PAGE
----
I asked him about his hometown because every Bachelor front-runner has the same cutesy hometown background that makes them impossible to hate. So did he. He grew up in a small town that "actually was rated number one place to raise your children." I fact-checked him because that sounds too good to be true. His town makes the list, yeah, but it's not No. 1. Still, impressive. And did he just mention kids? Sean and Catherine Lowe, we're coming for you!
Bachelor law dictates that I also have a small-town upbringing, which I really do, so I obliged. Now, for my final question. The right answer could earn one lucky guy the chance to grovel at my feet on national television! Are you here for the right reasons? Only then can I give you the final rose. I don't make the rules, Chris Harrison does.
I realized by the end of my encounter with my first match that I was about to risk it all before I knew anything about him, which is the entire point of this TV franchise as far as I can tell. It might as well be rebranded as one of those blind-date engagement shows but I digress. I vowed not to make the same mistake with my second match. I asked him right away if he was here for the ~right reasons~.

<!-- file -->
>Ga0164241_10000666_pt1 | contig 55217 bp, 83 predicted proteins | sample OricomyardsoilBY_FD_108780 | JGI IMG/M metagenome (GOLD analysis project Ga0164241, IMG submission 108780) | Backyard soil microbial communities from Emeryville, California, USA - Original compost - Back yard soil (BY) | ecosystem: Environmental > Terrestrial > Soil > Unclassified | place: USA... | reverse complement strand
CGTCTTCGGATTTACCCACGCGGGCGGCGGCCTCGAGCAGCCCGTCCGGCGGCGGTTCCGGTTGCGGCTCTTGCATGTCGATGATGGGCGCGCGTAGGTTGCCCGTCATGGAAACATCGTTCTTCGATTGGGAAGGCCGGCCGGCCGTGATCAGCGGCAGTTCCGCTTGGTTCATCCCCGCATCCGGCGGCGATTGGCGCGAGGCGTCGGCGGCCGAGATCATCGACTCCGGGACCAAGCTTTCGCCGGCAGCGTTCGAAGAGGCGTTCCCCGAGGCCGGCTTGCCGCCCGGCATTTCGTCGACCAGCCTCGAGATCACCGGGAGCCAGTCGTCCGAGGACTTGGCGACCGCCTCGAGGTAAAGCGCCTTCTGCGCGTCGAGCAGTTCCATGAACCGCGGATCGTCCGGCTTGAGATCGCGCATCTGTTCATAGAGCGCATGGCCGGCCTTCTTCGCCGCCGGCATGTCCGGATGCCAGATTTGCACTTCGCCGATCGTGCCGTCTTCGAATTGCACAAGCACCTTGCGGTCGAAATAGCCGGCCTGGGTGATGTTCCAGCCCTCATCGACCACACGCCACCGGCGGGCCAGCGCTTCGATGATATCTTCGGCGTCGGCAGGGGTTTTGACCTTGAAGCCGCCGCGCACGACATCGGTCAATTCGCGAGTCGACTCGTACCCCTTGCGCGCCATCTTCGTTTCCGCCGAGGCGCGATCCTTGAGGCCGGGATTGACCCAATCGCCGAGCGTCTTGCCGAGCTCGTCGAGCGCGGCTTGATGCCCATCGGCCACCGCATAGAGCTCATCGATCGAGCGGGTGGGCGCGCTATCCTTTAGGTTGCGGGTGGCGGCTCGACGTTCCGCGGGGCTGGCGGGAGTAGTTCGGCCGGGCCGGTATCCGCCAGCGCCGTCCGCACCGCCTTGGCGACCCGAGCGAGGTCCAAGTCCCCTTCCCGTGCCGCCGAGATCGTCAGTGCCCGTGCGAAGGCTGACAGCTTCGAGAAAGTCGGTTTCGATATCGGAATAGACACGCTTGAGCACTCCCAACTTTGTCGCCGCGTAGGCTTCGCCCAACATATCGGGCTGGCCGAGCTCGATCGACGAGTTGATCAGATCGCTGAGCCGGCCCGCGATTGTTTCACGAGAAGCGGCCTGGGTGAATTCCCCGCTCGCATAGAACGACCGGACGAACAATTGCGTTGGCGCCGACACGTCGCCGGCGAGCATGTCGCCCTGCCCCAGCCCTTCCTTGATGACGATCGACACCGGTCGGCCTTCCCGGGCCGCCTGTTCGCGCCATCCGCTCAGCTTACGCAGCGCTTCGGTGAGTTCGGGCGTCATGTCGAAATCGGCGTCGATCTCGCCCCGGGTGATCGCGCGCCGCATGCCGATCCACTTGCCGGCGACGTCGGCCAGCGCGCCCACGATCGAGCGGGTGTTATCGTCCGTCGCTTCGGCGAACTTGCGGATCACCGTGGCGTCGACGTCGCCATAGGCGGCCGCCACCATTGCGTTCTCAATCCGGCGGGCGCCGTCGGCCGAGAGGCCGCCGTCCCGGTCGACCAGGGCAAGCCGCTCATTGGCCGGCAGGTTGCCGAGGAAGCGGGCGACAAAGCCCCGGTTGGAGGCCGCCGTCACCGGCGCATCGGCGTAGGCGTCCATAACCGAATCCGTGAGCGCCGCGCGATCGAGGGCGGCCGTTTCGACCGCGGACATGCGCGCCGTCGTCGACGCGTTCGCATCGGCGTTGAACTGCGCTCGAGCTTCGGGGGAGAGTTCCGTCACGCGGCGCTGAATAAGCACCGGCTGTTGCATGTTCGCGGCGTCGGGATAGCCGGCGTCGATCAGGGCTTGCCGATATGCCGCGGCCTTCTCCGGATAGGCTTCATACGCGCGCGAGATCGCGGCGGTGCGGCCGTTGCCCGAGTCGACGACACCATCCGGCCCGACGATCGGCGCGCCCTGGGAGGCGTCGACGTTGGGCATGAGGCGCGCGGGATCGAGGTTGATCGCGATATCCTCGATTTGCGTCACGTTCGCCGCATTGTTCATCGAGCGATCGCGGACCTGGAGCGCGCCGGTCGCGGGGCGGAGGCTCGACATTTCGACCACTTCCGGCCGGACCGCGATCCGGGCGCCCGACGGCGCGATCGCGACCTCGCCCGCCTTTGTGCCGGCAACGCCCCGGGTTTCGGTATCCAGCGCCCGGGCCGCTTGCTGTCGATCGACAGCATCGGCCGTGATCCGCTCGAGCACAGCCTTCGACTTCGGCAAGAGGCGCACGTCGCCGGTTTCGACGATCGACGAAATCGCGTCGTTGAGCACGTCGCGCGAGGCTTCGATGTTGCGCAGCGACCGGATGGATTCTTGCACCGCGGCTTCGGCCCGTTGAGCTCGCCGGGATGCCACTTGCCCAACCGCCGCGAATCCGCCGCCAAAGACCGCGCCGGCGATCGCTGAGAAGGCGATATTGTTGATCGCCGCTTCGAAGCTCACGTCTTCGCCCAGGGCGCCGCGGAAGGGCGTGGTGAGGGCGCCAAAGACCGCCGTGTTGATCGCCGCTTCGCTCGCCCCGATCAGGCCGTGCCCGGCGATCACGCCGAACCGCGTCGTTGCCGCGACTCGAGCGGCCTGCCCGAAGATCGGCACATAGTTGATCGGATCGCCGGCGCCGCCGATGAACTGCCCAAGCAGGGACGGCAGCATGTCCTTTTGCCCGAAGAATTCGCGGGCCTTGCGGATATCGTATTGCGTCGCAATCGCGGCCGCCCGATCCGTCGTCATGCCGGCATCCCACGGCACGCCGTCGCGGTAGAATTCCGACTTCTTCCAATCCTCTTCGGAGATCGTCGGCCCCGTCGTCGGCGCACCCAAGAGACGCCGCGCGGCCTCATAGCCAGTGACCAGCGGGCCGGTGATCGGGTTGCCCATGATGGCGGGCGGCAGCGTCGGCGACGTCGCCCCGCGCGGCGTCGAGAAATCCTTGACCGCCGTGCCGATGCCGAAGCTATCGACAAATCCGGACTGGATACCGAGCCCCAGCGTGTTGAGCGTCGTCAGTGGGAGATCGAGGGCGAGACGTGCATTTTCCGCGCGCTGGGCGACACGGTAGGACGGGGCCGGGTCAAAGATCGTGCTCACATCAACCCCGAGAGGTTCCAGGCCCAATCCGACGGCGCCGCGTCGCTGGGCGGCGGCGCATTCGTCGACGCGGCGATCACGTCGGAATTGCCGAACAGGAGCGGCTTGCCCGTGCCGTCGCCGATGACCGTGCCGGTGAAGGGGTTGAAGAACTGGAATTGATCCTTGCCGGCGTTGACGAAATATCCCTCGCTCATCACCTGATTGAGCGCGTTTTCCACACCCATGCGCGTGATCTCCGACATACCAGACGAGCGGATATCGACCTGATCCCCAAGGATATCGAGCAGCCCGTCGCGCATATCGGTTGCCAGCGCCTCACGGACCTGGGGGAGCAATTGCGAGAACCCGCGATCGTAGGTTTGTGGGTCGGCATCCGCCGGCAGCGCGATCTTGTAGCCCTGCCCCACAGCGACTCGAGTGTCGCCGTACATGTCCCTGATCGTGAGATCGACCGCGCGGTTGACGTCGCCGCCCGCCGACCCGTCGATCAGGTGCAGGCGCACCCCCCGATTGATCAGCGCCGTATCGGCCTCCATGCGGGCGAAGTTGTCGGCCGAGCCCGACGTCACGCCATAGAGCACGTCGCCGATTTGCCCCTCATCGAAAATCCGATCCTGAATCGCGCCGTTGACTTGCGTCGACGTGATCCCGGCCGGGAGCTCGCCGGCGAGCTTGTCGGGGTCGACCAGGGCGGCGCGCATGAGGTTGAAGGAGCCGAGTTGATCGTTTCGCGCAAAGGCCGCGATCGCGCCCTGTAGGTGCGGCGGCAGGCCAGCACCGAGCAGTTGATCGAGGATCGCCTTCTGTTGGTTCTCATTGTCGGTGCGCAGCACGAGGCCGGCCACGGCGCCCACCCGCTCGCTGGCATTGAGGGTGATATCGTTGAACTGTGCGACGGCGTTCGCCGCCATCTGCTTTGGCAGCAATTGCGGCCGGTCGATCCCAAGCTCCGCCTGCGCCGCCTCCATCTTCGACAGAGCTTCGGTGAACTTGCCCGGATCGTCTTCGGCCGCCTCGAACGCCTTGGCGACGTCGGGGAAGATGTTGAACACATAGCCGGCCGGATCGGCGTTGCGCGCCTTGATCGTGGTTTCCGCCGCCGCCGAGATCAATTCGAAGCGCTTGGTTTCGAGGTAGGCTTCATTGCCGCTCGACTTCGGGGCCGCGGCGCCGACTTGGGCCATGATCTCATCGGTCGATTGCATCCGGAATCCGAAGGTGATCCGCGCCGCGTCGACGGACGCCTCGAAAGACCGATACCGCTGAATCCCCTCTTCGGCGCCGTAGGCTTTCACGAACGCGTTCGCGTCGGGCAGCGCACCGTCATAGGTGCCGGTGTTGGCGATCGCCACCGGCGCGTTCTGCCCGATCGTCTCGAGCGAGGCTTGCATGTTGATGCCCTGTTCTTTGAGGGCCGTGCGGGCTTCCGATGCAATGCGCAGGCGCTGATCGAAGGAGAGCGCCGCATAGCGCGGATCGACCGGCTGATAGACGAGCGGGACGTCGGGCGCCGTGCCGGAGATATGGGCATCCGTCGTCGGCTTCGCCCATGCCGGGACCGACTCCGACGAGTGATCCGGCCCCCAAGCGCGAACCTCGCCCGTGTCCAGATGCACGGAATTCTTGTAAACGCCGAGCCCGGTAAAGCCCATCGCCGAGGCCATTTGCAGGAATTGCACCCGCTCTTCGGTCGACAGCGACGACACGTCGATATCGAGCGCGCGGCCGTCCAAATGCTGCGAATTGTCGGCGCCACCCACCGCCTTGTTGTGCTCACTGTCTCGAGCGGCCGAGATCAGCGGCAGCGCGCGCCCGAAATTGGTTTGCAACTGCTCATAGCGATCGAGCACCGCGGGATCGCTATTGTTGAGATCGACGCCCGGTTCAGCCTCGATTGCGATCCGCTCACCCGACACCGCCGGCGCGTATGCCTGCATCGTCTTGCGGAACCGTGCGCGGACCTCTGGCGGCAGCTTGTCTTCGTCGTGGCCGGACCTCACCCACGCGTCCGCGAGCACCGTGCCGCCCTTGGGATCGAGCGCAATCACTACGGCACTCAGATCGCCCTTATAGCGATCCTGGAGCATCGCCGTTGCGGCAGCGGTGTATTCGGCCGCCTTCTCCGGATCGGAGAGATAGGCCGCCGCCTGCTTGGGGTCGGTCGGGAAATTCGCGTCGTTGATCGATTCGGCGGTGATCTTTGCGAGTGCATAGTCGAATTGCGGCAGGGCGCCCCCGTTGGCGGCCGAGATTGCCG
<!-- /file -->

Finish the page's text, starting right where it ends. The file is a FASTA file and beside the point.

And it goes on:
Once we established that we were both on the same page, it was time for me to have an existential crisis to boost ratings. I hit him with the, "I don't know why I'm here," and I was prepared to follow it up with, "This is so much harder than I thought," when he hurled a plot twist at me.
He'd read my bio, which I forgot to change before starting this experiment. It said, "Mind if I ask you a question for an online article?" Oh, crap! I jumped right TF over his question and asked him a question of my own: "Will you accept this rose?"
He did, then proceeded to plan our first date in blissful ignorance of my true motives. How is this not exactly like an episode of The Bachelor? Anyway, I'd like to eat croissants in a French café overlooking the Seine.
This dating multiple people at once thing is exhausting. I was having a hard time telling my men apart, which is why it seems like I started mid-conversation with my third match. Kidding! I knew exactly what I was doing when I messaged this guy, but the producers were (read: I was) bored and wanted to see if I could stir up some drama.